Segra International | #ASKDRJOHN – Would Cannabis Be An Option To Control My Pain From Lupus Without The Stomach Issues?
Segra International is a specialist R&D company focused on Quality Management Systems and facilities for medicinal Cannabis and botanical tissue culture
Segra, Research and Development, R&D, Quality Management Systems, facilities, plant-based medicines, medicinal, Cannabis, botanical, tissue culture, specialist, Genotyping Services, Tissue Culture Production, Modular Growing Facility
206
kbe_knowledgebase-template-default,single,single-kbe_knowledgebase,postid-206,ajax_fade,page_not_loaded,,footer_responsive_adv,qode-child-theme-ver-1.0.0,qode-theme-ver-10.1.1,wpb-js-composer js-comp-ver-5.0.1,vc_responsive
 

Segrapedia

#ASKDRJOHN – Would Cannabis Be An Option To Control My Pain From Lupus Without The Stomach Issues?

By John Brunstein
25 Apr 2016

#AskDrJohn has received a question:

I have a mild presentation of Lupus (SLE) which is generally well-controlled with Plaquenil. However, I do have flare-ups for which I use Diclofenac (Voltaren) as needed for pain management. Lately, the Diclofenac is giving me GI problems. Would Cannabis be an option to control my pain without the gut issues? Also I’m not willing to smoke as I have asthma. Thanks, RT

Hello, RT. Unfortunately I’m afraid I can’t really give a specific answer to your question, since it involves a very particular set of conditions and interacting medications you’re already on. Only a licensed physician can address this. As I’ll explain further below, it’s a possibility definitely worth exploring with your doctor though, so what I would suggest is the following:

  • Meet with your doctor and explain both your current side effects and concerns, and your interest in considering whether Cannabis might be worth trying.
  • Your physician may not be up to date with the latest information on applications of Cannabis; if so you may be able to help them (and yourself) by directing them to Health Canada’s monograph Information for Health Care Professionals: Cannabis (marihuana, marijuana) and the cannabinoids which is available at:
    http://www.hc-sc.gc.ca/dhp-mps/marihuana/med/infoprof-eng.php
    (The currently available version is February 2013; however there’s a report that an updated version, including what’s been learned over the past few years of Cannabis being more widely used under medical supervision, is due out this spring. It goes without saying that use of the latest version of this document is recommended)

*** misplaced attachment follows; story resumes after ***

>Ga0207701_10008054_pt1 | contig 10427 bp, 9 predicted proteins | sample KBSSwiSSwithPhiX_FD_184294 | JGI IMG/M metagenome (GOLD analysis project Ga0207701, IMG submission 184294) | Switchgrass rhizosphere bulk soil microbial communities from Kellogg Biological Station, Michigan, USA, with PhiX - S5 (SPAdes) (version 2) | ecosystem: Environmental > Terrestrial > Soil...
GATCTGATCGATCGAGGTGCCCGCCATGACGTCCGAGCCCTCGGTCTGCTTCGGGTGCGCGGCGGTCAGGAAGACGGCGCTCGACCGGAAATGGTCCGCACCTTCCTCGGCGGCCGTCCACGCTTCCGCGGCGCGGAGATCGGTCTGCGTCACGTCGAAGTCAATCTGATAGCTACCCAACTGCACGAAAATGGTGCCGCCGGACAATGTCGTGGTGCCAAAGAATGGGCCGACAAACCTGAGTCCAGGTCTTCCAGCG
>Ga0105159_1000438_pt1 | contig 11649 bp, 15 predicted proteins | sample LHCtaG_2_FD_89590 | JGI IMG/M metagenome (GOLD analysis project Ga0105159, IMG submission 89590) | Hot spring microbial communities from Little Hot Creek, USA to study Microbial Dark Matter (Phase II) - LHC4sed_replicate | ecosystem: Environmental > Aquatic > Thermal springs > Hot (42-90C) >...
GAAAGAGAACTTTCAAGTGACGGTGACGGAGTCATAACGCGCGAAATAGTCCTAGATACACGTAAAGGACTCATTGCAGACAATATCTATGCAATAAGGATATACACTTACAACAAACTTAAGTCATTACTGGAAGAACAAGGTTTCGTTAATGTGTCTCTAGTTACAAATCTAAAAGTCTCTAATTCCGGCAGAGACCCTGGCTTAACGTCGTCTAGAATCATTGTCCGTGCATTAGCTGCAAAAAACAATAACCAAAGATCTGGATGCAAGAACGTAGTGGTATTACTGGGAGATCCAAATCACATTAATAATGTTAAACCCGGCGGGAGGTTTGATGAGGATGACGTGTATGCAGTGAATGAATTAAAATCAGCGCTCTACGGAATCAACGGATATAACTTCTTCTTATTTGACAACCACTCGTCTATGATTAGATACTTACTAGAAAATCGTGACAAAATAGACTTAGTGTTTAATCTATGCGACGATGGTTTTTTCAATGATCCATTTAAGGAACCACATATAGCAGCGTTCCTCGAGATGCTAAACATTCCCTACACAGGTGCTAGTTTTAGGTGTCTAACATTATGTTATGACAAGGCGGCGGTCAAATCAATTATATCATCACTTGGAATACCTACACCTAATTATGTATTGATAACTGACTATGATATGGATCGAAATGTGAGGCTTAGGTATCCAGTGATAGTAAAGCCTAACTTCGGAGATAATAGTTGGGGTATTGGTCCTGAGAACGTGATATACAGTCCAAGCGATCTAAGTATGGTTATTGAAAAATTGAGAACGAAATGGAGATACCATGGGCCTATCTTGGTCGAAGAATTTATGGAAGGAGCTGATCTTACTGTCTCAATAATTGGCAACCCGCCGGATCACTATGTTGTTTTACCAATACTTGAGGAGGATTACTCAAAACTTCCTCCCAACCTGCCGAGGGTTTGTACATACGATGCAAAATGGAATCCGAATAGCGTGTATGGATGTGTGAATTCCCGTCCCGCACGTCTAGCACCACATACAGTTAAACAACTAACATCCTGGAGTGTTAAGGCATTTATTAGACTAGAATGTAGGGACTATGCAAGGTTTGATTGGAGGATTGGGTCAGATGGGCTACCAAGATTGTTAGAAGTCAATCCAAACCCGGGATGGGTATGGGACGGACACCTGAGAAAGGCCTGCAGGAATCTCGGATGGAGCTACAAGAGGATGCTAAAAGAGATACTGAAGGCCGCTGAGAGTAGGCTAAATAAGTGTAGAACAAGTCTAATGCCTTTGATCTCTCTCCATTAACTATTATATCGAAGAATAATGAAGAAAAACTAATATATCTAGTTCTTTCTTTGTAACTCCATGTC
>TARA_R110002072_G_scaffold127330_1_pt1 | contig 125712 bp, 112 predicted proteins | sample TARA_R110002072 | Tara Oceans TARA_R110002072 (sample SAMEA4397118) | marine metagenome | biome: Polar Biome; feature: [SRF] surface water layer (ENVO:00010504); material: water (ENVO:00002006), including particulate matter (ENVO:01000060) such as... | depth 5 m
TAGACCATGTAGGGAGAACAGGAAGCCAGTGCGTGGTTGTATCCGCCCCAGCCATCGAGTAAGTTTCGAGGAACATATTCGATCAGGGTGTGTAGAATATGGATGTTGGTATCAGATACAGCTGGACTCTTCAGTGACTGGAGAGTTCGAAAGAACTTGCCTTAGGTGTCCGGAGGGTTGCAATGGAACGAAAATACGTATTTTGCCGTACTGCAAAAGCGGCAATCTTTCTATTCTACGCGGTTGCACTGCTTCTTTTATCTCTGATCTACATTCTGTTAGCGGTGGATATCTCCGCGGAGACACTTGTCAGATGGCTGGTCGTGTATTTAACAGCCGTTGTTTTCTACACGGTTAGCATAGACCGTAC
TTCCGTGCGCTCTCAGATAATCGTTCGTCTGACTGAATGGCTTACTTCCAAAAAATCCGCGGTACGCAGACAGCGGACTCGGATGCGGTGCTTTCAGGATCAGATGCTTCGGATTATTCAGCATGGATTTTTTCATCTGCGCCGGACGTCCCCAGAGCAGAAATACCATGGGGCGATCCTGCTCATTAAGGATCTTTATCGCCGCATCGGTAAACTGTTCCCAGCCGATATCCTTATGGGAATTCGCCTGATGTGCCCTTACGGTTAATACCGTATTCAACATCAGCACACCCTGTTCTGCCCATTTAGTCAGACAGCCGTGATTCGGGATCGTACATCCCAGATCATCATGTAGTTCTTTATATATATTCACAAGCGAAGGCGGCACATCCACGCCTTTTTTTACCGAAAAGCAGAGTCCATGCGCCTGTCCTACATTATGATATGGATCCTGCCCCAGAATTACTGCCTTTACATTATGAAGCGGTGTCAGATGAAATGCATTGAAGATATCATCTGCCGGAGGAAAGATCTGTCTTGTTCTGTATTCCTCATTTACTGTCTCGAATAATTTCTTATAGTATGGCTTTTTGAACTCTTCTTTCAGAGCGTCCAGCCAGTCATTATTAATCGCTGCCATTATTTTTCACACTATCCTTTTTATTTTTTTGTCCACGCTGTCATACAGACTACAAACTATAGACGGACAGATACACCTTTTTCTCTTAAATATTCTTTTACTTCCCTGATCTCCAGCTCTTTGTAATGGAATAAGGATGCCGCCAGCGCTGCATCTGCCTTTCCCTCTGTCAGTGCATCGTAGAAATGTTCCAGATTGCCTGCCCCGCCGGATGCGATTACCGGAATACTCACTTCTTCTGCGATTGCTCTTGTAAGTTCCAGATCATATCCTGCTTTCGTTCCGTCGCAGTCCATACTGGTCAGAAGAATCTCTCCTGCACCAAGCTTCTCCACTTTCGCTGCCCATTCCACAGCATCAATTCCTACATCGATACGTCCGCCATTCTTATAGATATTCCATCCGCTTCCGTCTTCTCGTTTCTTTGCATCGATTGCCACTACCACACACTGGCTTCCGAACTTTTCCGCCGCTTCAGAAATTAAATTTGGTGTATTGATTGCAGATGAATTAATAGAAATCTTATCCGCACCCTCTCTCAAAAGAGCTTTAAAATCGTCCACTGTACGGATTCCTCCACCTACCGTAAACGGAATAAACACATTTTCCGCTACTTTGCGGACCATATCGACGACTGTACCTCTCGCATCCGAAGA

• Another document you should read, and take with you to your physician’s office when you have this discussion, is Health Canada’s Consumer Information – Cannabis (Marihuana, marijuana) which is available at:
    http://www.hc-sc.gc.ca/dhp-mps/alt_formats/pdf/marihuana/info/cons-eng.pdf
    and will help explain to you what some of the issues to consider are.

One reason why this is a good topic to bring up with your doctor is that there may be potential benefits beyond just pain relief in this case. In addition to analgesic (pain relief) effects, Cannabis has immunomodulatory effects (probably mostly through CBD, its major non-psychoactive cannabinoid) which might be beneficial in directly treating the underlying SLE. I can only say “might”, because at this point there don’t appear to be any well formulated, statistically valid studies on treatment of Lupus by SLE but there are a number of anecdotal (ie, single individual) case reports relating to this. I would definitely bring this up with your physician as well – if you do a search for ‘Lupus’ and ‘Cannabis’ you’ll find many of these reports. I would suggest doing so first, then taking copies of this information with you when you talk to your doctor. Bear in mind they may want to take some time to review the information before making any suggestions to you – that’s part of them being diligent in doing their job.

Figure 1: T-cells are one of the most well-known components in an immune response.

If you and your physician do decide Cannabis is something you would try, then you’ll want to opt for oral (“edibles”) formulations as opposed to smoked or vapourized (“vaped”). Not only is that better for your lungs, but oral dosing is more uniform and reliable (although not as fast or effective as smoking). It’s a trade off but probably a required one in your case.

I would also suggest you might want to look into a compound called palmitoylethanolamide or PEA. This is a lipid (fat-type) molecule which naturally occurs throughout the human body, and appears to have an immunomodulating role very similar to CBD, and possibly even through the same receptors. There’s quite a lot of well studied literature on PEA, and it looks very promising; it’s cheap, taken orally as capsules, doesn’t seem to have significant side effects, and isn’t regulated as a drug. Downsides are you’d probably have to order it from suppliers in Europe (where it’s much more popular than here), and studies suggest you might have to take it daily for several weeks before you notice any effect. Again, this is something you should discuss with your doctor, and in the case of PEA there are a lot of well done studies he (or she) will be able to find.

Best of luck, and I hope this answer is of some help.